A Vernon, B.C., woman is sharing her struggle finding rental housing and hoping to raise awareness of the challenges in the local rental market, as well as how pricy and limited the options are.
Governments have been creating new units, but with the region’s housing market hot and the area growing, the investments so far haven’t been enough to eliminate the housing crunch.
Mary Ellen Wuori said she looks daily for rental listings but has found the options limited and that “have escalated beyond belief.”
Wuori, who asked Global News to use her maiden name due to concerns about news coverage impacting her employment, currently pays $1,750 for a 1940s-era home in Vernon’s East Hill neighbourhood.
However, the house was sold last year and the new owners want to move in at the start of April.
Wuori has expanded her search well beyond Vernon and now expects to have to stretch her budget to $2,500 or $2,700 to find a two-bedroom place, with a yard.
“I quite literally have plans, if I can’t find anything March 31, to sleep in my car. I will not give up my animals. That’s the worst-case scenario,” she said.
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Wuori is also looking at the possibility of staying with friends or family if she can’t find a new place in the next six weeks.
Her story speaks to a wider problem with a lack of available rentals, according to a Vernon non-profit.
Randene Wejr, the executive director of Turning Points Collaborative Society, said the hot housing market is leading to some rental units being sold and leaving the rental pool as new owners move in.
“We are finding it extremely difficult to find places for people. We are now seeing one bedroom in a home that’s a share going for $900 or $1,000 just for a bedroom and a shared kitchen and bathroom,” Wejr said.
“We are also seeing that families and seniors are coming to our services way more than they used to in the past. Families are now having to choose to live in motels or live in RVs full time.”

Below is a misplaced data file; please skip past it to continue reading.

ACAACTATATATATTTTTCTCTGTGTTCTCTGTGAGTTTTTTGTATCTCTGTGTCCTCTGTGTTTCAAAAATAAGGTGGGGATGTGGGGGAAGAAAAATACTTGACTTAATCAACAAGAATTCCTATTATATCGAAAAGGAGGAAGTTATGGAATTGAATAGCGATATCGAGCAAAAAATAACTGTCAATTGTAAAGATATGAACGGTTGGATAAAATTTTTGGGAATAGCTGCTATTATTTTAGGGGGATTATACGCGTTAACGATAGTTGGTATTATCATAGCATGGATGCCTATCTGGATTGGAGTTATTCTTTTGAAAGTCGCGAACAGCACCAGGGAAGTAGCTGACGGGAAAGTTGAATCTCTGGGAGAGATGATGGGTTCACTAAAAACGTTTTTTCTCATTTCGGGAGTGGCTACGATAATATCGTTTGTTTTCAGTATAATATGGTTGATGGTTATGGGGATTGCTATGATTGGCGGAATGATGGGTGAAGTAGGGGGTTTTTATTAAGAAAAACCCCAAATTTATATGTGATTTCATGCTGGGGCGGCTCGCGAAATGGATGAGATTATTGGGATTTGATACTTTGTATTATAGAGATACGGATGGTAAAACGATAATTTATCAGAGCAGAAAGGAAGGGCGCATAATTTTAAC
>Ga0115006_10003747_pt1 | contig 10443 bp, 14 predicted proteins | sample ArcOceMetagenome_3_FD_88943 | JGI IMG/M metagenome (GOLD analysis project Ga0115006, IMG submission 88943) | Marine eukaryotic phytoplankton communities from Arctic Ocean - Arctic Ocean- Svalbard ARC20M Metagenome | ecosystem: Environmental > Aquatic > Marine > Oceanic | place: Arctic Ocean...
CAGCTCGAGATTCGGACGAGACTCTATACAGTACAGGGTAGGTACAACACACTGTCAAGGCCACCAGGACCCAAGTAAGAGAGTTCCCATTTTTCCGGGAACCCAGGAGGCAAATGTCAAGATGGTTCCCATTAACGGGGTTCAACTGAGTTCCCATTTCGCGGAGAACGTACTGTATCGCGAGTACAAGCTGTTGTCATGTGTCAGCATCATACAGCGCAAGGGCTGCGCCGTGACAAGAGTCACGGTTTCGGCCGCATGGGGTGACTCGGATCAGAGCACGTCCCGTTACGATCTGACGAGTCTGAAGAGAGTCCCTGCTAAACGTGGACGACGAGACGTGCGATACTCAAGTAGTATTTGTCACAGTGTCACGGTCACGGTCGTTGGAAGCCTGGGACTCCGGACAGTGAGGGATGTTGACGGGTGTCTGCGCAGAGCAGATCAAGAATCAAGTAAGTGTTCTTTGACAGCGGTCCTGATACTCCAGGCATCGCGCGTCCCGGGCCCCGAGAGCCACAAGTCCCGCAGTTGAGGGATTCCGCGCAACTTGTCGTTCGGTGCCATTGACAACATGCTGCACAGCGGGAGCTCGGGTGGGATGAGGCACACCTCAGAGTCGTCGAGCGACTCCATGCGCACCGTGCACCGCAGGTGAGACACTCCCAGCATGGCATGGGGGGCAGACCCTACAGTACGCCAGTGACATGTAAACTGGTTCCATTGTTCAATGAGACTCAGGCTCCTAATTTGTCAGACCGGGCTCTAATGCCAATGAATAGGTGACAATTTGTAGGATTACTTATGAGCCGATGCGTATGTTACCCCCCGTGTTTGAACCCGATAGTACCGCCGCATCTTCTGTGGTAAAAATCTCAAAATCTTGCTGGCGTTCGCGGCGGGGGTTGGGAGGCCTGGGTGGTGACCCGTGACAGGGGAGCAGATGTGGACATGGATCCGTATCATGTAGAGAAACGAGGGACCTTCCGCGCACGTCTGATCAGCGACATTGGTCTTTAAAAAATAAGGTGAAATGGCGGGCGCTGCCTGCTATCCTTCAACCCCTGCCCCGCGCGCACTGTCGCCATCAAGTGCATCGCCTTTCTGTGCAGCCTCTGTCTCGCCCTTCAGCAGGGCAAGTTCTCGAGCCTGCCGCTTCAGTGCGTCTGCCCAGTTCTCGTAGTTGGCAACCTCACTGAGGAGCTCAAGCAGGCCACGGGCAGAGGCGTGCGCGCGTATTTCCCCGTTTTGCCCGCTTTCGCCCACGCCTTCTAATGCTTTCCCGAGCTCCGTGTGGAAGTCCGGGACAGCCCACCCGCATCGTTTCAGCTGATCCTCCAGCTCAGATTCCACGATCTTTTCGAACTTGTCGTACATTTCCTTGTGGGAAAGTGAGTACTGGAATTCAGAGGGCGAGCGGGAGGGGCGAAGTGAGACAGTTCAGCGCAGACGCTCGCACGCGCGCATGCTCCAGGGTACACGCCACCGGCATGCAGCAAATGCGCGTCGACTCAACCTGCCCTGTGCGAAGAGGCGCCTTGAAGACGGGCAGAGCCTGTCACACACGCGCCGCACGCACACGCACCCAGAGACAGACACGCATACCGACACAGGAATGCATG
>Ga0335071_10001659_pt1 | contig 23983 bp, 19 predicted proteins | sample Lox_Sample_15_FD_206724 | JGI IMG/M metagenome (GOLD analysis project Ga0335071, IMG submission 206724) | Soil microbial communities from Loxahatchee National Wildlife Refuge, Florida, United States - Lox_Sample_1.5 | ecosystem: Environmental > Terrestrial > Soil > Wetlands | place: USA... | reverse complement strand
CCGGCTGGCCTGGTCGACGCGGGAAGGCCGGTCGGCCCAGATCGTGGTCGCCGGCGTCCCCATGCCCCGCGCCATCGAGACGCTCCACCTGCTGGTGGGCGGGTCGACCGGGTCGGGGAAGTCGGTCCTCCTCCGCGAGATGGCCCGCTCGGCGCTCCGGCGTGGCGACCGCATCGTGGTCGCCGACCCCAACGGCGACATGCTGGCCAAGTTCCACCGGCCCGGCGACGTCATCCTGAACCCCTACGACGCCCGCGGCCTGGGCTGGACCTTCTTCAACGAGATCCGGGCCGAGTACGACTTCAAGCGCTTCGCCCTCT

Wejr said the rental situation in Vernon has changed in recent years, getting more expensive and putting pressure on those who can least afford it.
“People who are middle-income now are having to rent places that are not big enough for their families. They don’t have an option so they then rent something for that $1200-1400 range for a one-bedroom that’s completely not suitable for families, and then the person who used to be able to afford a one-bedroom or a studio, they can’t any longer,” Wejr said.
Both the city and Vernon-Monashee MLA Harwinder Sandhu said housing is a high priority.
According to Sandhu, among other initiatives, the province has big B.C.-wide spending commitments on the file.
“We’re investing $7 billion over 10 years to build 114,000 affordable homes. Already we have 32,000 being built or well underway,” Sandhu said.
So far that provincial effort to boost the housing stock has included 460 units built or underway in the Vernon riding since December 2017, Sandhu’s office said.
“I will continue to do what I can in order to highlight the need for housing and affordable housing…. that we get our fair share in the Vernon- Monashee area,” Sandhu said.
From Wuori’s experience, more needs to be done and she’s encouraging all levels of government to think outside the box and act quickly.